Your weirdness is crucial

Microsoft vs. Apple, Coke vs. Pepsi, 2pac vs. Biggie — each pair do the same thing, but what separates them is how they do it.

In comedy your voice will separate yourself. To illustrate my point, let’s look at two jokes side-by-side. Both of which use the premise, After going to the moon, the earth is boring.

Would you accuse either of them for stealing the others’ joke? Heck no! It’s the same idea, but the way each comic sees the premise and delivers the joke, makes it, not the idea itself.

The likelihood of parallel thinking is huge. Just because someone is driving in your lane, doesn’t mean you can’t drive next to them. With your own voice, your own unique way of seeing things, there’s enough room for everyone.


Let the universe guide you, brah

Some of the best parts of my jokes, I’ve never written down. When I performed them in front of the crowd, I let go of what I’d planned to say and allowed them to unfold.

In improvisational comedy, there’s a concept called “Yes, and”. The idea is that every suggestion from your fellow performers should be embraced and expanded upon — nothing should be shut down.

With a room full of people, the potential for off-the-cuff-weirdness is huge.
By using the “Yes, and” philosophy, you embrace the unknown and open yourself up to all sorts of impromptu gold.

Let’s say you’re trying a new joke, the premise being “your mum calling you while you’re having sex”. In the middle of the joke, a woman in the audience gets a phone call.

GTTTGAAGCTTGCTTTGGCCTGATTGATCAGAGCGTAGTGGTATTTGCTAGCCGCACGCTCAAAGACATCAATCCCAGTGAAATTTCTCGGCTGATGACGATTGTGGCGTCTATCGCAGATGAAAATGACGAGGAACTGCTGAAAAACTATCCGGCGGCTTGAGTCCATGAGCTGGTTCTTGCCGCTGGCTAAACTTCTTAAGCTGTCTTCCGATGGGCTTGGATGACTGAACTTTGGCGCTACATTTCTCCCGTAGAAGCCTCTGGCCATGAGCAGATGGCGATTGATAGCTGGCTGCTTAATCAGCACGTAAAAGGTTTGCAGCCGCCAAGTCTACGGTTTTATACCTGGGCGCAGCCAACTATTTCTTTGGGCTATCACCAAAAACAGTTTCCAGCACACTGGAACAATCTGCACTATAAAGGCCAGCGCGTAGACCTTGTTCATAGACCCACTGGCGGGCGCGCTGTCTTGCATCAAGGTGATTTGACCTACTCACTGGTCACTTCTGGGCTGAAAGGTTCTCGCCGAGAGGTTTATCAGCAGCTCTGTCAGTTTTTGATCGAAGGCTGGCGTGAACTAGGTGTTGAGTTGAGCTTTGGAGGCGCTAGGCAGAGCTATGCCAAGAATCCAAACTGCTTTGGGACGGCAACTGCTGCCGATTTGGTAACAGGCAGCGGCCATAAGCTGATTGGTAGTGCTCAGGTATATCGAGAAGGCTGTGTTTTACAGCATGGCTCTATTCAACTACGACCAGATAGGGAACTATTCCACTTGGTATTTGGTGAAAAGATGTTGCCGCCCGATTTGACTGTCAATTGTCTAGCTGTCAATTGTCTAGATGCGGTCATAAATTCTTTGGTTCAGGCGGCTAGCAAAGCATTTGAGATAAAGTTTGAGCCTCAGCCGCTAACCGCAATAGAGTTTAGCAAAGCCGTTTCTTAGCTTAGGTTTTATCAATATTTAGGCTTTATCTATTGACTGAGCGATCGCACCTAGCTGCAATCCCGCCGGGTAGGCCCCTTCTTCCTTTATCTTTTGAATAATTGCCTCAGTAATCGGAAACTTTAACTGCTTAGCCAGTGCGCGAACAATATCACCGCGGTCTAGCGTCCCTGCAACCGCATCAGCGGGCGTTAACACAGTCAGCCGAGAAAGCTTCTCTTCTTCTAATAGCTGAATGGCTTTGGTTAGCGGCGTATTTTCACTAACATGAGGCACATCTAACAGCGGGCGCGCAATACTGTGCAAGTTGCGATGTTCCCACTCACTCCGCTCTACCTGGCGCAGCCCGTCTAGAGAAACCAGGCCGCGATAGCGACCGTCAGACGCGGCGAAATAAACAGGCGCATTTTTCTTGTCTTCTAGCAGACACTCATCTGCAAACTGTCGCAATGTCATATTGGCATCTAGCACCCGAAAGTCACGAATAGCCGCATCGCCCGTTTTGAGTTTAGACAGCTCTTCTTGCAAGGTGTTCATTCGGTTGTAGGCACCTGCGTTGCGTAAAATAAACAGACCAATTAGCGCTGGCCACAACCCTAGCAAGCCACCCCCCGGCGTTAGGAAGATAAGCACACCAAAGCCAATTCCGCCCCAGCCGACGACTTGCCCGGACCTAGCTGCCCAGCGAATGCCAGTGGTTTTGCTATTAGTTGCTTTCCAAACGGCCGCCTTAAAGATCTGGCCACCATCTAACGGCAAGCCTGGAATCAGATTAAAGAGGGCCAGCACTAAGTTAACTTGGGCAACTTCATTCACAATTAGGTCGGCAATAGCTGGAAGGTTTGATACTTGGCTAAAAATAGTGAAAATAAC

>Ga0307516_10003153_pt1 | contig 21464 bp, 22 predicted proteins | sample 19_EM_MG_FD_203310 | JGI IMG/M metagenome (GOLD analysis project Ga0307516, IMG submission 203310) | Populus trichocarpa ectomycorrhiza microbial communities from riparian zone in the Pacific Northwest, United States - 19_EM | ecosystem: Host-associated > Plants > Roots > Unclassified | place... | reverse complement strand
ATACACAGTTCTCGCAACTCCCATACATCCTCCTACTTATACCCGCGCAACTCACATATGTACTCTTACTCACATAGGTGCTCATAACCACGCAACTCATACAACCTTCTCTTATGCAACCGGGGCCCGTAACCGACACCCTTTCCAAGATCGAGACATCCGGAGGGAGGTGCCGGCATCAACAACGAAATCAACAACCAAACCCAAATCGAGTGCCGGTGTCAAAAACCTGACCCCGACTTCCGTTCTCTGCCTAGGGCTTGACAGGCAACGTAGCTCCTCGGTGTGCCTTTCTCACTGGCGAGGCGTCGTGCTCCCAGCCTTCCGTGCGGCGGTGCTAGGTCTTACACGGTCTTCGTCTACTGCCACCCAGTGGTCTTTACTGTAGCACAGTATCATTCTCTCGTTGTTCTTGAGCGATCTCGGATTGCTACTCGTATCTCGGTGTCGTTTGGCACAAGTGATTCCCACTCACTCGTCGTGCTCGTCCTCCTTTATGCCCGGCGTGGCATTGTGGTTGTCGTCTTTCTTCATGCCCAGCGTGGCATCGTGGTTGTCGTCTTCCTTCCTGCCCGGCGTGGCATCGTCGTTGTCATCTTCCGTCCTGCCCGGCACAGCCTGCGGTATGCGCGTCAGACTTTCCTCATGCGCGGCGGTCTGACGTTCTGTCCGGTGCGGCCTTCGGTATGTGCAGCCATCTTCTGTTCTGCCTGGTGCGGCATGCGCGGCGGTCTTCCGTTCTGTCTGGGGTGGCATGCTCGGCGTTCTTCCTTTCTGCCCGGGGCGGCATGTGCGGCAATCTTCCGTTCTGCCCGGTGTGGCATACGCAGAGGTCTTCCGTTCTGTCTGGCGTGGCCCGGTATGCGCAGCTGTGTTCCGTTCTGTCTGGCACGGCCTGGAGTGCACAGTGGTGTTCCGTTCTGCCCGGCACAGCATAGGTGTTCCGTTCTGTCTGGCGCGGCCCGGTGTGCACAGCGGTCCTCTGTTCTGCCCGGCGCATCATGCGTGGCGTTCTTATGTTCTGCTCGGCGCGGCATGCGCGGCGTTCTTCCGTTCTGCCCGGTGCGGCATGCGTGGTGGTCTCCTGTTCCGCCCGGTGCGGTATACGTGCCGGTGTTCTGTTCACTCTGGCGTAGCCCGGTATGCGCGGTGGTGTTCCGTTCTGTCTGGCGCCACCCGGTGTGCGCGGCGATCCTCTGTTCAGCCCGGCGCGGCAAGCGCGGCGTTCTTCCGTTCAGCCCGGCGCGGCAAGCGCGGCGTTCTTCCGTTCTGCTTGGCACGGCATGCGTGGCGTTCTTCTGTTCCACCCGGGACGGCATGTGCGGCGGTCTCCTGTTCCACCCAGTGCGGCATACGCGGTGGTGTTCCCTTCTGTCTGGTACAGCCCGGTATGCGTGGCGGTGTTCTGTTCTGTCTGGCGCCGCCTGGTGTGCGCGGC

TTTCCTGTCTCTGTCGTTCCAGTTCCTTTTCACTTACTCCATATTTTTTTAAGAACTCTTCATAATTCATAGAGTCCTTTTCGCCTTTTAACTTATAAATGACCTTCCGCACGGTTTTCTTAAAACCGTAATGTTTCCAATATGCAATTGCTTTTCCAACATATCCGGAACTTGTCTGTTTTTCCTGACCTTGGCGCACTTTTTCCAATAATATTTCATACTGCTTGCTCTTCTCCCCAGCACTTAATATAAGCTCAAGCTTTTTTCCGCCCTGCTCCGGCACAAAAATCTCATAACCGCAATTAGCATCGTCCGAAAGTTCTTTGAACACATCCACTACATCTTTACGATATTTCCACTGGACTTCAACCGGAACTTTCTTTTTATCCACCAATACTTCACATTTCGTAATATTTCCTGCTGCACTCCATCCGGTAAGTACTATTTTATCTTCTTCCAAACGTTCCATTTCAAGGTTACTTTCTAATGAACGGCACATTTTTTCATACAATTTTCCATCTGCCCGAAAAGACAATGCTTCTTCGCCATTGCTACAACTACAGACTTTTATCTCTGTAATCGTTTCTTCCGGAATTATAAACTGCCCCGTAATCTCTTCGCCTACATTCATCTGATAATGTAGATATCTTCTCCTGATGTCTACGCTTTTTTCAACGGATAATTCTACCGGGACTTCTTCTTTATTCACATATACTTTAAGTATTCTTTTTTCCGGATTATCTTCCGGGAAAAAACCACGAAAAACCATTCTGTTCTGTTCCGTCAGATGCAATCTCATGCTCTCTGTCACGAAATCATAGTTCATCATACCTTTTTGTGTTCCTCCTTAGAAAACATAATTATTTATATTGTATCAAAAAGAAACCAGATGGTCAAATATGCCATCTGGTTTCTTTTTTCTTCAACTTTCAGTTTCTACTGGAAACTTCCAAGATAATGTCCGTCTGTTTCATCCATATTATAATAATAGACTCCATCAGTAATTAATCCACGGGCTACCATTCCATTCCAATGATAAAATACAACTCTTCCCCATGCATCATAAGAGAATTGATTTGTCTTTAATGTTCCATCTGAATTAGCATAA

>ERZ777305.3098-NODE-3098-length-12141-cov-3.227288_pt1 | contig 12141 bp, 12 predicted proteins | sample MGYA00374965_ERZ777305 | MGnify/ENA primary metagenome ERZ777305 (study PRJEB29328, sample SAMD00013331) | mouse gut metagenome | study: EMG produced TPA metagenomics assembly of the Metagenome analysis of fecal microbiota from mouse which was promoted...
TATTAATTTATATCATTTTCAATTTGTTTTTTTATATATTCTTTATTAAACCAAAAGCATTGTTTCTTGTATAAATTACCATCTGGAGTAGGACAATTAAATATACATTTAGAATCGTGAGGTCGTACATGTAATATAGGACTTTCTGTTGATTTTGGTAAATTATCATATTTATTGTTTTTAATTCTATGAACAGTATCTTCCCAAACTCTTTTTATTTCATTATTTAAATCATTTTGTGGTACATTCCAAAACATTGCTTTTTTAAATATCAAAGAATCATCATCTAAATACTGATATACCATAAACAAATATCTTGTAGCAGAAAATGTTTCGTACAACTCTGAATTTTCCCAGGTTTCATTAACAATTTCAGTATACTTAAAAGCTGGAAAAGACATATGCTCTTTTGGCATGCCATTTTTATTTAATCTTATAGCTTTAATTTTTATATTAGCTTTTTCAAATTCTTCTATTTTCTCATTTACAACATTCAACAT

Now what? Do you carry on with the joke?

Everyone in the venue has undoubtedly noticed the coincidence and is giggling to themselves. Take the opportunity!

By simply asking the woman if it was her mother calling, will get a laugh. You could even press further — who did call her? She could shut you down but if she shares that’s potentially another opportunity.

There are also internal influences that can affect the trajectory of a joke. Instead of a phone going off or an audience member hijacking your set, now it’s you.

Whilst telling a joke your mind suddenly shoots off on a comedic tangent — a new add-on, a new way of telling the joke, etc. You take it! The audience has no idea what you’ve done here. They don’t realise you’ve changed the plan. But you do, and if that new addition works well, your joke ends better than when you started telling it.

Whether it’s internal or external influences -there’s a real energy and magic in improvising on stage. The new tangents may not always work, but it’s worth the risk. Otherwise you’ll never know how good of a laugh it could get. For me, nothing beats it.

In life, all sorts of strange and unpredictable things can happen. By using the principle of “Yes and” you embrace them. Things that could potentially derail you become a source of inspiration. A bum-note at band practice turns into a new song, a printer on the fritz sparks a new art movement -there’s such thing as a happy accident.